• Coronavirus testing at home might soon become a reality, as the FDA has established guidelines for COVID-19 tests that can be self-administered.
  • The tests should be reliable, affordable, and easy to use. Several companies are working on at-home tests for COVID-19, but it may take a few months until the FDA approves successful candidates.
  • At-home coronavirus testing could deliver much faster responses than traditional PCR testing that can experience significant delays. Patients could isolate and seek medical help faster than before.

One of the reasons the novel coronavirus is surging in various US states and other regions of the world is that there isn’t enough testing available. The scarcity of COVID-19 tests in the early months of the pandemic has been largely fixed. However, there’s still not enough testing to properly screen contacts and communities and ensure faster diagnoses. Contrary to what President Trump keeps saying, the increase in testing is not responsible for the rise in cases. Yes, the more you test, the more cases you’ll find, but if there’s no community transmission, the percentage of positives would be lower and lower as you increase testing. That’s yet to happen in the states that are reporting a record number of cases.

The only way to contain the disease, especially if people are increasingly more resistant to face masks and social distancing, is to increase testing and provide quick results. That way, the people who do get infected will be able to isolate sooner and seek treatment faster. Also, rapid testing would prevent asymptomatic carriers from infecting others. The good news is the Food and Drug Administration (FDA) has approved a game-changing testing initiative. The bad news is that it may be months before we see any results.

The FDA confirmed on Wednesday that it wants new COVID-19 tests that are fast, cheap, and can be performed by anyone at home. Companies will have to stick to a set of rules before their tests are approved for wider use, which means there’s no current test that’s available for home diagnosis.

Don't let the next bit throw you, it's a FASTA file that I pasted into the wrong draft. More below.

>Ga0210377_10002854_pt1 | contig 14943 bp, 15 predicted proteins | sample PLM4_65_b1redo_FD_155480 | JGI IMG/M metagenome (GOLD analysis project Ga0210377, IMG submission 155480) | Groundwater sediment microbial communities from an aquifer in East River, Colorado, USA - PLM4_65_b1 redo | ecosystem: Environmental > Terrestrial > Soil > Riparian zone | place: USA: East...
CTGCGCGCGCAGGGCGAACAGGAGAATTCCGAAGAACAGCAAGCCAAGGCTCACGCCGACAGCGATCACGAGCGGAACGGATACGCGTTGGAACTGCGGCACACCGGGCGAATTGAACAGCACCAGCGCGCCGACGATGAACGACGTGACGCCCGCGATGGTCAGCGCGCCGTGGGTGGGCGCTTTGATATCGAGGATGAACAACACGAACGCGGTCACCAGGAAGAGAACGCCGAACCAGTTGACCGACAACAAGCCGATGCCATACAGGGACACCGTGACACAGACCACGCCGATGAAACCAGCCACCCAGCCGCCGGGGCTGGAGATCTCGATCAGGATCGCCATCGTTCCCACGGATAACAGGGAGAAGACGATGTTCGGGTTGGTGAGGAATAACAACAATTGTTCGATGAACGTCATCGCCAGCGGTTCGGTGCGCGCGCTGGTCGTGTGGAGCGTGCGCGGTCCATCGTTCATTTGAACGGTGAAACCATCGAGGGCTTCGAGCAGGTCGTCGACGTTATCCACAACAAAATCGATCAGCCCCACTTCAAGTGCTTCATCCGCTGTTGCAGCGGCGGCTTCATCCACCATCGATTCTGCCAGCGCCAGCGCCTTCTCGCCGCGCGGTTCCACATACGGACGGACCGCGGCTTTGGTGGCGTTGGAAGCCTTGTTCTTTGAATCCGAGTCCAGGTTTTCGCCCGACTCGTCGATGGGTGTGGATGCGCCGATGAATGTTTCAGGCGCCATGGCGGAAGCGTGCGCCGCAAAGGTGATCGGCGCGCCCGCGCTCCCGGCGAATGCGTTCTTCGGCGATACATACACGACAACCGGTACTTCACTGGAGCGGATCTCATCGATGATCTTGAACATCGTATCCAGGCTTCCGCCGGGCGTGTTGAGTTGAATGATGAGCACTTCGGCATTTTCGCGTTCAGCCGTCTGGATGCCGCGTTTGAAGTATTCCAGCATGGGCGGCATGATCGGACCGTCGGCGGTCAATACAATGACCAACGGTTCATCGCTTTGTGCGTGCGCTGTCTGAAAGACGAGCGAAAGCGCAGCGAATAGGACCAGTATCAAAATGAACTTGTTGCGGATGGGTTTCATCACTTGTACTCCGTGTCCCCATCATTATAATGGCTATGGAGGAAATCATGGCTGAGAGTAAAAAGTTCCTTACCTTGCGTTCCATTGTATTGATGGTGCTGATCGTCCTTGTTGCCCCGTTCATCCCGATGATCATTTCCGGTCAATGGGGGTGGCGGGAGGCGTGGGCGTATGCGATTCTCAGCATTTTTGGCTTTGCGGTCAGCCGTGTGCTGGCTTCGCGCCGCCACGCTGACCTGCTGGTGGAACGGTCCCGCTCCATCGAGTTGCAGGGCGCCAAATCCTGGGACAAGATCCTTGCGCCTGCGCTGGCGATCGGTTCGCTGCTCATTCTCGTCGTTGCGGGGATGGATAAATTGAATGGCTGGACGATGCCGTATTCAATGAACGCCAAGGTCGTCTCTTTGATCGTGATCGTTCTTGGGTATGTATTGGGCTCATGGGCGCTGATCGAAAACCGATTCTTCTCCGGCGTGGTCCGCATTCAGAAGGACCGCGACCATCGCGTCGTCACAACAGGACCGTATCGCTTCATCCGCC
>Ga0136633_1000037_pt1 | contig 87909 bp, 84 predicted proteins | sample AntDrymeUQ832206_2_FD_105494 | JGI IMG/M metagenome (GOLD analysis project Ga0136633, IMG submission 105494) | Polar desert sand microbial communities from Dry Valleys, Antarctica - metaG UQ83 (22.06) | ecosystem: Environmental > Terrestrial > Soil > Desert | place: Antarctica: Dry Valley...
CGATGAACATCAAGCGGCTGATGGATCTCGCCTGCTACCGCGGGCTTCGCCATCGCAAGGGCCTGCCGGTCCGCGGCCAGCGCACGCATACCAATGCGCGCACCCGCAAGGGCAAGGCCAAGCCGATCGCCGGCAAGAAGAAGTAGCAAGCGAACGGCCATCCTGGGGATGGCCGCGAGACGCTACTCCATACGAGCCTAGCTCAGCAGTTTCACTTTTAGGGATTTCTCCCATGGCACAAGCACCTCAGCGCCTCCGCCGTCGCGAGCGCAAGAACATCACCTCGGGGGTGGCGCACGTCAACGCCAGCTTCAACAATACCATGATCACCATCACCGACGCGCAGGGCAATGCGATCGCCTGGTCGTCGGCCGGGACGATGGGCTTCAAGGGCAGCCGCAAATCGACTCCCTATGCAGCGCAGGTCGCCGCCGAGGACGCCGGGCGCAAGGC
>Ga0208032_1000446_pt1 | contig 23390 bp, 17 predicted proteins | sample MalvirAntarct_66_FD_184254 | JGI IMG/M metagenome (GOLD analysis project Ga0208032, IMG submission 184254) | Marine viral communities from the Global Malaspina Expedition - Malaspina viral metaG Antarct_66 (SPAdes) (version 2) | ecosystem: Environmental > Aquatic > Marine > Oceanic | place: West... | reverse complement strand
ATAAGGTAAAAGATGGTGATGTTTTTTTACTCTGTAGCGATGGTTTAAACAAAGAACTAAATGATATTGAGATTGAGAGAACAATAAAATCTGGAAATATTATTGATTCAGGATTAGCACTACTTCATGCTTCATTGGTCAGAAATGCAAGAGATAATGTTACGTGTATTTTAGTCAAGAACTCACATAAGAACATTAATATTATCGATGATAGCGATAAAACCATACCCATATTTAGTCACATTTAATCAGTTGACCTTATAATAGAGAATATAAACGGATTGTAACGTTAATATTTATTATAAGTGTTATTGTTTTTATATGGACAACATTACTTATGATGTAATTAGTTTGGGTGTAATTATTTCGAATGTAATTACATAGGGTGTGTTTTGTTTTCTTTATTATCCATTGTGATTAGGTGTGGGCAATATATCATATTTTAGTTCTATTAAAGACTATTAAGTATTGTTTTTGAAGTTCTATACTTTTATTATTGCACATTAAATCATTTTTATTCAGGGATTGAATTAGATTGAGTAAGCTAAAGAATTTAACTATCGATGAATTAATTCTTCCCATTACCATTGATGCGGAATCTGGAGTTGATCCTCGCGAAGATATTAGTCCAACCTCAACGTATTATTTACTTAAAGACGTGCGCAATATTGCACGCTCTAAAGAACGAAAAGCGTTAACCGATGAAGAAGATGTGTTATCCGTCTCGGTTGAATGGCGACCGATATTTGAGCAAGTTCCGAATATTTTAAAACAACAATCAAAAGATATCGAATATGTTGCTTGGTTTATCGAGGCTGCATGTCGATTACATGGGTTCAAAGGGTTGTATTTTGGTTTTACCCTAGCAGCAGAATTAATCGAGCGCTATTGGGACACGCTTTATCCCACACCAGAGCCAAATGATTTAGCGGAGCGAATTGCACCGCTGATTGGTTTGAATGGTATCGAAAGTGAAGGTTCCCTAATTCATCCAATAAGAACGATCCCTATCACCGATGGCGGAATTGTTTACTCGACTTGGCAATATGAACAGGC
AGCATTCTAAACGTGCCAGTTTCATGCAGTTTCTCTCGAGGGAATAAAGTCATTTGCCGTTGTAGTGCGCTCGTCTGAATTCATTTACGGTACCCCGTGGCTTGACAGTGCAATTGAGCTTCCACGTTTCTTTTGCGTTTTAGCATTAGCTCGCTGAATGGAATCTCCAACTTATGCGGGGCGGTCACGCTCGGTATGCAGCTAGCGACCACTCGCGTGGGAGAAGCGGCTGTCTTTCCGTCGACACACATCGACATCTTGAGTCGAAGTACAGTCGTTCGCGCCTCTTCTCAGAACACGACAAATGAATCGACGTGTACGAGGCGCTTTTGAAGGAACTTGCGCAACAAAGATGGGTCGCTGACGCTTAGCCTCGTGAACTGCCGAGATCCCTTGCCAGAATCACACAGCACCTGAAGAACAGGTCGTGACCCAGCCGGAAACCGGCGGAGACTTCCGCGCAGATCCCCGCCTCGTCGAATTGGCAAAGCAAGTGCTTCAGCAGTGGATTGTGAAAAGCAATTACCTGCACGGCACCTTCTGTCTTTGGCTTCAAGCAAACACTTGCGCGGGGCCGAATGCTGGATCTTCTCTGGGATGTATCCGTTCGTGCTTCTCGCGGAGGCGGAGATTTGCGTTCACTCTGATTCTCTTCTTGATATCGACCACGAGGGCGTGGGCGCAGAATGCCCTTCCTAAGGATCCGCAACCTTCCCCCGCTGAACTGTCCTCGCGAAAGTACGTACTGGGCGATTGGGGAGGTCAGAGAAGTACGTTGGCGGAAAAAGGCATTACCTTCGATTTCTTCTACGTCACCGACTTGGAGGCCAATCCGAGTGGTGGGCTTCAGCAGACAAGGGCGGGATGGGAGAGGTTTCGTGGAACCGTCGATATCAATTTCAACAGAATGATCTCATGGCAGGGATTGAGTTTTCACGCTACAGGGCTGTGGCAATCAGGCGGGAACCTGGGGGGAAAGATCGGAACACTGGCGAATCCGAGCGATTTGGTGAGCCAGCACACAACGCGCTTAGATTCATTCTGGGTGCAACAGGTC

“These types of tests will be a game-changer in our fight against COVID-19 and will be crucial as the nation looks toward reopening,” FDA Commissioner Dr. Stephen Hahn said in a statement, per USA Today.

Having people test themselves at home every time they suspect contact with a person who may be infected could be incredibly helpful. People could also use these tests before traveling to other parts of the world or the country or before visiting family members that are in the at-risk categories of patients. The tests could be helpful to the elderly and people who suffer from chronic medical conditions.

But companies working on at-home tests will need to ensure these tests provide fast results, are cheap to manufacture, and are easy to use. Also — and it should go without saying — the tests need to be accurate.

The FDA issued a template for how the samples should be collected and analyzed and how the results should be displayed to a user at home. The rules also explain how accurate the tests must be. USA Today explains that the home tests have slightly lower standards than lab tests.

XPRIZE has a competition meant to kickstart the production of affordable, reliable at-home COVID-19 test kits. The nonprofit will split a prize of $5 million among five winners that can provide results in as little as 15 minutes and cost less than $15. A further $50 million will be split for rapid manufacturing. The competition will last through the end of August, and 200 semifinalists will be selected. Of those, 20 finalists will get a chance of winning one of the five spots. The contenders will have to meet the FDA criteria and get expert advice from other companies that manufacture testing devices. The five winners should be ready to scale up manufacturing by late 2020.

Competition or not, others will continue to work on rapid testing kits for COVID-19. One such test may come from Sorrento Therapeutics, which licensed a new technology developed at Columbia University in New York City. Director of the Columbia University Fertility Center Dr. Zev Williams adapted a test used for couples with genetic diseases or that experienced repeated miscarriages for COVID-19. The team devised a test that can identify the genetic signature of the SARS-CoV-2 virus in saliva. The sample is placed in a container that has certain enzymes in a liquid that will turn red for negative results and yellow when the COVID-19 virus is detected. The test only requires heating and would cost $10 if approved.

Having at-home COVID-19 tests approved months from now might not seem like the best idea, but the illness will not go away anytime soon. The virus is here to stay, and the flu season could make the situation more challenging for hospitals. As some regions flatten the curve, others may experience renewed outbreaks.

Chris Smith started writing about gadgets as a hobby, and before he knew it he was sharing his views on tech stuff with readers around the world. Whenever he's not writing about gadgets he miserably fails to stay away from them, although he desperately tries. But that's not necessarily a bad thing.